These are strange, exciting days in Burma – until months ago a military dictatorship with an iron fist. First there was the release of Aung San Suu Kyi, "Auntie Suu" to most Burmese and a symbol of her country's thwarted democratic hopes. Now she is a MP in parliament for a seat south-west of Rangoon following the first general election in decades in which the result wasn't wholly decided in advance.
It wasn't supposed to happen like this. "It", meaning democratic change, however incremental, wasn't supposed to happen in Burma at all. Conventional wisdom was that the military junta, which has been in power since the 1960s, was too homogeneous and too strong, besides being in receipt of important backing from China and, to a lesser extent, India. The opposition under Ms Suu Kyi was too weak, too fractured and was held hostage by its ownpacific ideology.
Now we rub our eyes in disbelief as an unfamiliar script unfolds, one in which the dictators and those to whom they have dictated feel their way into a new arrangement whose ultimate shape is unclear. This is because while Burma's military has not indicated any readiness to cede an iota of power to anyone, at the same time it has allowed Ms Suu Kyi, the same woman it incarcerated for years as a danger to the state (meaning to itself) to compete in an election and win.
This was not what most of us would call a free or fair election. In some places, Ms Suu Kyi was not allowed to hold any rallies and in others she was confined to obscure parking lots and fields. Even if her National League for Democracy wins every seat that it contested – the remaining results are not yet out – the NLD will not take over the government or necessarily enter a form of joint transitional administration. Most of the seats in parliament's lower house have been earmarked for the junta's front, the Union, Solidarity and Development Party, and for other nominees. In an optimum situation the NLD can take no more than 44 seats out of 440, not much more than 10 per cent. Whatever happens in the polling stations the generals will still call all the shots.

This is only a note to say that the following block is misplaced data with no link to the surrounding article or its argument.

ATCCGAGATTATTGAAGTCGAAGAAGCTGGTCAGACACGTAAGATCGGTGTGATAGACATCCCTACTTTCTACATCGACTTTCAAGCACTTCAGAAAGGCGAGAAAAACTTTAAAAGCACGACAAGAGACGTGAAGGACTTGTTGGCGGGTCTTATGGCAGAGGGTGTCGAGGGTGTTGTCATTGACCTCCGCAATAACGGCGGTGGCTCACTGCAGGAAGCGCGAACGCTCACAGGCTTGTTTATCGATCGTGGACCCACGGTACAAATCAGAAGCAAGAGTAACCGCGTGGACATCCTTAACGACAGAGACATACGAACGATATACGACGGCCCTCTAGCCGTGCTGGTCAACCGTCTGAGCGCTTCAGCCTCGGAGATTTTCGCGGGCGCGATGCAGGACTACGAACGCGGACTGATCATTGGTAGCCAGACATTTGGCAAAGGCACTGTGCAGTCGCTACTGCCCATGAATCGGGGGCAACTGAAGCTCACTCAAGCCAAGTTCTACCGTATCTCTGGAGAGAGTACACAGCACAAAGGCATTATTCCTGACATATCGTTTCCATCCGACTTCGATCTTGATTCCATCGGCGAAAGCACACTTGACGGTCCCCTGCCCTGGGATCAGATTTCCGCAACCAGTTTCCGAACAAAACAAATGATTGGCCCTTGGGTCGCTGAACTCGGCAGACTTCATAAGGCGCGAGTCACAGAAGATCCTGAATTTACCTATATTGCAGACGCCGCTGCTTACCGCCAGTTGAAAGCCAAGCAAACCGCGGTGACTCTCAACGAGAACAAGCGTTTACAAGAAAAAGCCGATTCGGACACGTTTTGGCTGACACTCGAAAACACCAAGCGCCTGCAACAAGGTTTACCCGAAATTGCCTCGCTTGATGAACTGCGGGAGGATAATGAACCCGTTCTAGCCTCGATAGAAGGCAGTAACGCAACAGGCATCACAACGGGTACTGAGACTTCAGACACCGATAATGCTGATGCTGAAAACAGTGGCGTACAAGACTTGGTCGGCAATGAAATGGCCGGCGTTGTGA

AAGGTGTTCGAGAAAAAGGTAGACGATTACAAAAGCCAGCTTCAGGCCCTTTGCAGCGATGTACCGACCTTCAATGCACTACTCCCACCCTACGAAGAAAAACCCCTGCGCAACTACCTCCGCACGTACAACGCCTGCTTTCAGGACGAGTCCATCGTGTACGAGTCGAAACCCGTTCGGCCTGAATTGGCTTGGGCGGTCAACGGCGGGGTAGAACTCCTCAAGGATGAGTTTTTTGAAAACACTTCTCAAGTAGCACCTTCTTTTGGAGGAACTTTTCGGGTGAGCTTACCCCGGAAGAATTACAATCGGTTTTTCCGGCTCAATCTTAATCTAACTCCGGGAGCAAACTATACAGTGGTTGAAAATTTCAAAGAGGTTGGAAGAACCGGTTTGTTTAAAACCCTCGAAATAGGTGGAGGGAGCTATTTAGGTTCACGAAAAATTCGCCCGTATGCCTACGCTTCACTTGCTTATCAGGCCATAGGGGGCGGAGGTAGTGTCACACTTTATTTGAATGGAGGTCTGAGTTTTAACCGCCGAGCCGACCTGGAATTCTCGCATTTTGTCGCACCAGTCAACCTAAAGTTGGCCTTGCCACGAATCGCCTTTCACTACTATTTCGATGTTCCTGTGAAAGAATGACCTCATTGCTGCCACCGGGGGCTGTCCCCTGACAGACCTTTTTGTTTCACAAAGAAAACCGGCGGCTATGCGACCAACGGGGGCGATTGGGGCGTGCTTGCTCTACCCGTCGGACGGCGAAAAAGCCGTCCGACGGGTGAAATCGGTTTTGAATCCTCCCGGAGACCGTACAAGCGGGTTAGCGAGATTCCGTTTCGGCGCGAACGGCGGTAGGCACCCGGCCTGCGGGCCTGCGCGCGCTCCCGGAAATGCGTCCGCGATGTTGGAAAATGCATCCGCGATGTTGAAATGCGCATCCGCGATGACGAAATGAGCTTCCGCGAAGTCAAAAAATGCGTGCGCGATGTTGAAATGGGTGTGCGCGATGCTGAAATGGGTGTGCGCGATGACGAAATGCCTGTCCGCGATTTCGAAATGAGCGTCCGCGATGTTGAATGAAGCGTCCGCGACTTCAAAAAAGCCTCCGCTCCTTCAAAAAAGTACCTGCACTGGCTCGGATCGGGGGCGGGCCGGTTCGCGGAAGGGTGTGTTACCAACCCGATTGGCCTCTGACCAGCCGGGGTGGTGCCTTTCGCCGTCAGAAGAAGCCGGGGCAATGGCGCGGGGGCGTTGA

Not surprisingly, for that reason, some of Ms Suu Kyi's supporters regarded her decision to take part in the election with misgiving, wondering whether she isn't setting herself up. It is a fair concern. The generals have power aplenty. What they don't have, and still crave, is a slice of the legitimacy that only Ms Suu Kyi can bestow. It would suit them well to carry on running Burma and enriching themselves in the process while at the same clipping Ms Suu Kyi's wings and co-opting her into the political process. They may have calculated that they are better off with her as a MP – free but fairly impotent in a parliament that doesn't control anything – as opposed to being behind bars and strong in less-calculable ways.
Ms Suu Kyi has weighed up those risks and has grasped the olive branch that has been held out to her and we in Britain, a country she knows extremely well, should support her all the way. After so many years spent under house arrest, years in which her dying British husband was cruelly denied a visa to visit her, she has earned the right to say what compromises are worthwhile. Having spurned so many earlier opportunities to regain her freedom, she has demonstrated time and time again that she cannot be bought or fobbed off simply by the promise of liberty.
Clearly she took part in this flawed election because she believes that the generals, or at least some of them, are sincere in wanting to change things in Burma for good in the direction of openness, tolerance and plurality – perhaps even real democracy. We must now hope that she is right.